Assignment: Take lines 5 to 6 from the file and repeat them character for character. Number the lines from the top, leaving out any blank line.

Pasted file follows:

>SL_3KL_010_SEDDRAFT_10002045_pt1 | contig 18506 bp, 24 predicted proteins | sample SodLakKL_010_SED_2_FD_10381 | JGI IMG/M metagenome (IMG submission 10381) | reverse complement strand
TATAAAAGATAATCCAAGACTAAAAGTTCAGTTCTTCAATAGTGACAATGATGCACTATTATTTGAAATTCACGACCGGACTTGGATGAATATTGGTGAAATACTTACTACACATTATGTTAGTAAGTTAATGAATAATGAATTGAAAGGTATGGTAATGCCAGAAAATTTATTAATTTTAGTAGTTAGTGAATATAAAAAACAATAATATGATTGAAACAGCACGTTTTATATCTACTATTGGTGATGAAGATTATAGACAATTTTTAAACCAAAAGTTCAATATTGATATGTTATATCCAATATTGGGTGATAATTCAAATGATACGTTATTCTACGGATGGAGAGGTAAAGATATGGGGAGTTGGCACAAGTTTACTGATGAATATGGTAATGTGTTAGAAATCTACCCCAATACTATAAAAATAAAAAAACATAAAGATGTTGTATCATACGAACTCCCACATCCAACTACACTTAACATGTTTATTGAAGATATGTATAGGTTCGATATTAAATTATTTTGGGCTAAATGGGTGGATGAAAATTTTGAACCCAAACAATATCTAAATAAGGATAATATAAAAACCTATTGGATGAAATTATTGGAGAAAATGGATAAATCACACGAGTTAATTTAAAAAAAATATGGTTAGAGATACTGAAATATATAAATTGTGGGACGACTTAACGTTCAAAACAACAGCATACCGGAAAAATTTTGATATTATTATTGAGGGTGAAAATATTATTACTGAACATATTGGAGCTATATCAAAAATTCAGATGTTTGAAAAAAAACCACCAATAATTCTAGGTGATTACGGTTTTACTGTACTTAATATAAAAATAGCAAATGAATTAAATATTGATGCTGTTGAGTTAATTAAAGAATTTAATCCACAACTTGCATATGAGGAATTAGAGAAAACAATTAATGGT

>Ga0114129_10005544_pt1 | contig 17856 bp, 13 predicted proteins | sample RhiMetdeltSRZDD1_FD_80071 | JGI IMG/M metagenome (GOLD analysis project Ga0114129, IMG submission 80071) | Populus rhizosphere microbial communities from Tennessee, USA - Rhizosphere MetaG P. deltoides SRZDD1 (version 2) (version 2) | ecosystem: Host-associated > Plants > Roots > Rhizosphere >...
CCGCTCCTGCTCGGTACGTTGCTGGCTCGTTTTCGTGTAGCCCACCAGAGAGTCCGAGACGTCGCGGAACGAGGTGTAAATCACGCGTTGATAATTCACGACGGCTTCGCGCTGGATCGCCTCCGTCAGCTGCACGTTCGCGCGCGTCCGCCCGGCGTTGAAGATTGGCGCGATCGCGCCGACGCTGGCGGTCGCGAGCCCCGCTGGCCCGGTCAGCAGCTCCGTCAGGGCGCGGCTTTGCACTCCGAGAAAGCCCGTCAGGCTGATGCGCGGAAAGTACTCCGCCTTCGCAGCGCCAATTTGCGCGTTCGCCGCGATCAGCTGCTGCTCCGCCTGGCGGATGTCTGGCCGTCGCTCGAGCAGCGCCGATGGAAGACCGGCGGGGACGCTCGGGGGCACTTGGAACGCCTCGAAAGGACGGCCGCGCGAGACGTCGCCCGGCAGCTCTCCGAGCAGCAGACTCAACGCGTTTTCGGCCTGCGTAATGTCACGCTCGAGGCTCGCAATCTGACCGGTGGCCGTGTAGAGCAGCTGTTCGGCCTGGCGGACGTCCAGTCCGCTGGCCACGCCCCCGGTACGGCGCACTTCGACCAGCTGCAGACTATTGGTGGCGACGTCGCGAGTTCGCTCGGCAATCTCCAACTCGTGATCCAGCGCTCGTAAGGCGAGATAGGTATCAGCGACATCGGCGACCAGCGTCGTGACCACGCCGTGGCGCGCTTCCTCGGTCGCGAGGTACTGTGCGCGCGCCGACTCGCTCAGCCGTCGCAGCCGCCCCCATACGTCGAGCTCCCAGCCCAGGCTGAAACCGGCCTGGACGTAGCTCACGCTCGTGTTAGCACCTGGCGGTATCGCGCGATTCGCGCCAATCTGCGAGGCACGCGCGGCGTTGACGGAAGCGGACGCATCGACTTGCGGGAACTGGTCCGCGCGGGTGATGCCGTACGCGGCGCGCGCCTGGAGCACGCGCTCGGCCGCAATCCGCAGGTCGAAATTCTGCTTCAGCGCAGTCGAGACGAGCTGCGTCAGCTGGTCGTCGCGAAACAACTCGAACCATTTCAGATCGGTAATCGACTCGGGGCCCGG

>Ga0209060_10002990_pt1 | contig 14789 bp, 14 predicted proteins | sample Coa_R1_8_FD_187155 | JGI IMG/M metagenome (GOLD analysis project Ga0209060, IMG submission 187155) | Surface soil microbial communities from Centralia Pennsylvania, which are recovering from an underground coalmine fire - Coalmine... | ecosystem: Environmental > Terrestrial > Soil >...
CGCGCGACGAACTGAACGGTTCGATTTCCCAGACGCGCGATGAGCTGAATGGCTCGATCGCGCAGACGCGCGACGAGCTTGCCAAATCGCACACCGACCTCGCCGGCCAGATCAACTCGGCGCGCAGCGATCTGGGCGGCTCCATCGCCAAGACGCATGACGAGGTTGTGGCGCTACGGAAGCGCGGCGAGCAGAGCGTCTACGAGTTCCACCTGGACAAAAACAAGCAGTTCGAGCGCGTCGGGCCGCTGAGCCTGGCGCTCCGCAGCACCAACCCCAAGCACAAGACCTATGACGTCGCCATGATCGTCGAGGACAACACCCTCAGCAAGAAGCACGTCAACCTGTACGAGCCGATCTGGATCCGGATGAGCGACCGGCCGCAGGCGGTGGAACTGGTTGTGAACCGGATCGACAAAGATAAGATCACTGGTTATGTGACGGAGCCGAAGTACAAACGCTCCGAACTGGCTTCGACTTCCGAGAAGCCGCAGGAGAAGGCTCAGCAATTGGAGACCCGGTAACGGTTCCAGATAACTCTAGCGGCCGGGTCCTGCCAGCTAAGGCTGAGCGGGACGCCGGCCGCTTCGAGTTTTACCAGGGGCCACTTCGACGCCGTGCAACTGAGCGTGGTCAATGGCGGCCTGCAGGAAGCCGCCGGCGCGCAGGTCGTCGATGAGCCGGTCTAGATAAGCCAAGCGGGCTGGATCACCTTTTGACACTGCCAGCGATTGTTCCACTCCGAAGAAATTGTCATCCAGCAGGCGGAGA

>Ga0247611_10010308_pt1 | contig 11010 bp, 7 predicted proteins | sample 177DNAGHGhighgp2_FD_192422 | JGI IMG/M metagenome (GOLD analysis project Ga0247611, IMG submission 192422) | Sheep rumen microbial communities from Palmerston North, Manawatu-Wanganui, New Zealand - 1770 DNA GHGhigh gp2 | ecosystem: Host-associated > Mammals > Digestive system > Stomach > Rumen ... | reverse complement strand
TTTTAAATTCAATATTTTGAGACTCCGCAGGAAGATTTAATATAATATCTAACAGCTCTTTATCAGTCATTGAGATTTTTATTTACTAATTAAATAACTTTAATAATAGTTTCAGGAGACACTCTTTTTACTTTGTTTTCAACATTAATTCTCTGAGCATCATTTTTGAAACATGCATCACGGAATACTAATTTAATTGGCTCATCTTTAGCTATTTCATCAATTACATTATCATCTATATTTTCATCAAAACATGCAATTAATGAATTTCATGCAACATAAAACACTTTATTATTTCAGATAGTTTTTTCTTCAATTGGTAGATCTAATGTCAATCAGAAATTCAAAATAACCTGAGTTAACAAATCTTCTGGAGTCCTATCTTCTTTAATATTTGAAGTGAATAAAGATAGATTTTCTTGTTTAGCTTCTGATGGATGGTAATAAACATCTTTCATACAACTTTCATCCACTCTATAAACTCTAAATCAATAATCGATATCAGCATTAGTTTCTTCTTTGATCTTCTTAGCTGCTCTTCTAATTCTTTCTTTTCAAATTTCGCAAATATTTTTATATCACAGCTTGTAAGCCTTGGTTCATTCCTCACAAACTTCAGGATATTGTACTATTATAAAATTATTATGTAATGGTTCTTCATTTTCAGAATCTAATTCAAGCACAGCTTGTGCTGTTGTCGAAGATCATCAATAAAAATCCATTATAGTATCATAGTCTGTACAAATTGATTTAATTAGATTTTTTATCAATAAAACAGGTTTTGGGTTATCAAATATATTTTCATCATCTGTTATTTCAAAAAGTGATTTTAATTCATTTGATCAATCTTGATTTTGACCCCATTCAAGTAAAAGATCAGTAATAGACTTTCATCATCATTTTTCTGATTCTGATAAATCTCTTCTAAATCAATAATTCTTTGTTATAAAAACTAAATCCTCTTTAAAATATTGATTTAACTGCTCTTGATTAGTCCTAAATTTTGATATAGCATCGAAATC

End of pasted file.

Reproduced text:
>Ga0209060_10002990_pt1 | contig 14789 bp, 14 predicted proteins | sample Coa_R1_8_FD_187155 | JGI IMG/M metagenome (GOLD analysis project Ga0209060, IMG submission 187155) | Surface soil microbial communities from Centralia Pennsylvania, which are recovering from an underground coalmine fire - Coalmine... | ecosystem: Environmental > Terrestrial > Soil >...
CGCGCGACGAACTGAACGGTTCGATTTCCCAGACGCGCGATGAGCTGAATGGCTCGATCGCGCAGACGCGCGACGAGCTTGCCAAATCGCACACCGACCTCGCCGGCCAGATCAACTCGGCGCGCAGCGATCTGGGCGGCTCCATCGCCAAGACGCATGACGAGGTTGTGGCGCTACGGAAGCGCGGCGAGCAGAGCGTCTACGAGTTCCACCTGGACAAAAACAAGCAGTTCGAGCGCGTCGGGCCGCTGAGCCTGGCGCTCCGCAGCACCAACCCCAAGCACAAGACCTATGACGTCGCCATGATCGTCGAGGACAACACCCTCAGCAAGAAGCACGTCAACCTGTACGAGCCGATCTGGATCCGGATGAGCGACCGGCCGCAGGCGGTGGAACTGGTTGTGAACCGGATCGACAAAGATAAGATCACTGGTTATGTGACGGAGCCGAAGTACAAACGCTCCGAACTGGCTTCGACTTCCGAGAAGCCGCAGGAGAAGGCTCAGCAATTGGAGACCCGGTAACGGTTCCAGATAACTCTAGCGGCCGGGTCCTGCCAGCTAAGGCTGAGCGGGACGCCGGCCGCTTCGAGTTTTACCAGGGGCCACTTCGACGCCGTGCAACTGAGCGTGGTCAATGGCGGCCTGCAGGAAGCCGCCGGCGCGCAGGTCGTCGATGAGCCGGTCTAGATAAGCCAAGCGGGCTGGATCACCTTTTGACACTGCCAGCGATTGTTCCACTCCGAAGAAATTGTCATCCAGCAGGCGGAGA